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Dublin: 8 °C Thursday 23 January, 2020

You'll be seeing this new euro coin in your purse very soon...

The national coat of arms has appeared on Lithuanian currency since the 14th century.

THERE’S A NEW EURO coin in circulation from today with Lithuania’s national coat of arms – a knight on horseback with sword and shield – on one side.

You’ll be used to seeing euro coins (like those below) from many different countries, and this coat of arms, which has appeared on the Lithuania’s national currency since the 14th century, will be the latest addition.

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Lithuania welcomed a New Year and a new currency today, becoming the last Baltic nation to adopt the euro in a bid to boost stability despite fears of inflation and eurozone debt woes.

Prime Minister Algirdas Butkevicius withdrew his first €10 from a Vilnius cash machine after midnight, as fireworks signed off a year marked by alarm over Russia’s role in the Ukraine conflict and its economic crisis.

Lithuania Euro Lithuania's Prime Minister Algirdas Butkevicius, center, Lithuania's Minister of Finance Rimantas Sadzius, left, and Chairman of the Board of the Bank of Lithuania Vitas Vasilaiuskas smile with Euro banknotes which they withdrew from an ATM cash machine in Vilnius. Source: AP/Press Association Images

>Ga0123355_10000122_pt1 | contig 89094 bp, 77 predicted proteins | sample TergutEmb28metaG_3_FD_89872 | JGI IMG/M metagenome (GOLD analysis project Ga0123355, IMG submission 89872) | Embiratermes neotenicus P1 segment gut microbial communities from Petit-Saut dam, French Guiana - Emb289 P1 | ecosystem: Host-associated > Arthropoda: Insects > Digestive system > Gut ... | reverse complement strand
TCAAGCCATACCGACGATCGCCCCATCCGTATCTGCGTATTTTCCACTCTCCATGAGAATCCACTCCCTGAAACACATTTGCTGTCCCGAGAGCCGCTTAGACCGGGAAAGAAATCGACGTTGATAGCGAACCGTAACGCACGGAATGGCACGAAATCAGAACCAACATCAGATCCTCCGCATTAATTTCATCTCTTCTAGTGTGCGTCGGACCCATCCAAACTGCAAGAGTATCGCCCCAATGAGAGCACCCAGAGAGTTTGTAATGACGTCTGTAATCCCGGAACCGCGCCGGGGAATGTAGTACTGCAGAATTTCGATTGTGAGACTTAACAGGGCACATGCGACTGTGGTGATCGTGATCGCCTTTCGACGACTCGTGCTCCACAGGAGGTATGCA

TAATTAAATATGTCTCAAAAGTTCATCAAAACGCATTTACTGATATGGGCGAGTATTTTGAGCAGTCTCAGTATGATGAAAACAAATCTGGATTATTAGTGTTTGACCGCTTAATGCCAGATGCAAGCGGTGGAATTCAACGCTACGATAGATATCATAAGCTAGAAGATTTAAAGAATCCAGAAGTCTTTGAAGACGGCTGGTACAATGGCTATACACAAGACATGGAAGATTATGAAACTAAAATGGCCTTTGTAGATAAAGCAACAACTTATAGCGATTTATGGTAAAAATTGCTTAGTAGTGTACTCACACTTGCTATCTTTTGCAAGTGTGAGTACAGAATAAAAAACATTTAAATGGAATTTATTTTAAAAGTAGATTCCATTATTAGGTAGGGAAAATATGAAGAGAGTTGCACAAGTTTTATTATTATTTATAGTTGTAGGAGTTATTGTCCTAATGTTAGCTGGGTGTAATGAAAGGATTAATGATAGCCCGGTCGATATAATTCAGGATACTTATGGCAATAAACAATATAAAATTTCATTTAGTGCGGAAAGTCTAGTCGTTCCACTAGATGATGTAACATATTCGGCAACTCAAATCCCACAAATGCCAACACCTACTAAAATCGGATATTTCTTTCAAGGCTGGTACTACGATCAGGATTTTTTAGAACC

“The euro will serve as a guarantee for our economic and political security,” Butkevicius said at a ceremony alongside officials from Estonia and Latvia.

coin Source: Bank of Lithuania

“The transition to the new currency was smooth and successful,” Lithuanian central bank governor Vitas Vasiliauskas told reporters, as the country became the 19th member of the eurozone.

As shops opened on New Year’s Day, customers said they needed to think twice to assess the value of items in euros, instead of litas.

“Everything seems cheap,” said 32-year-old Kastytis Backis, as he left a supermarket in the capital Vilnius.

The two currencies will circulate together as legal tender for two weeks. Dual pricing will remain until June.

Lithuania brought in 132 million individual banknotes — which are standard across the eurozone — from the German Bundesbank but minted its own euro coins.

Additional reporting AFP

Read: Another country is switching over to the euro currency tomorrow…>

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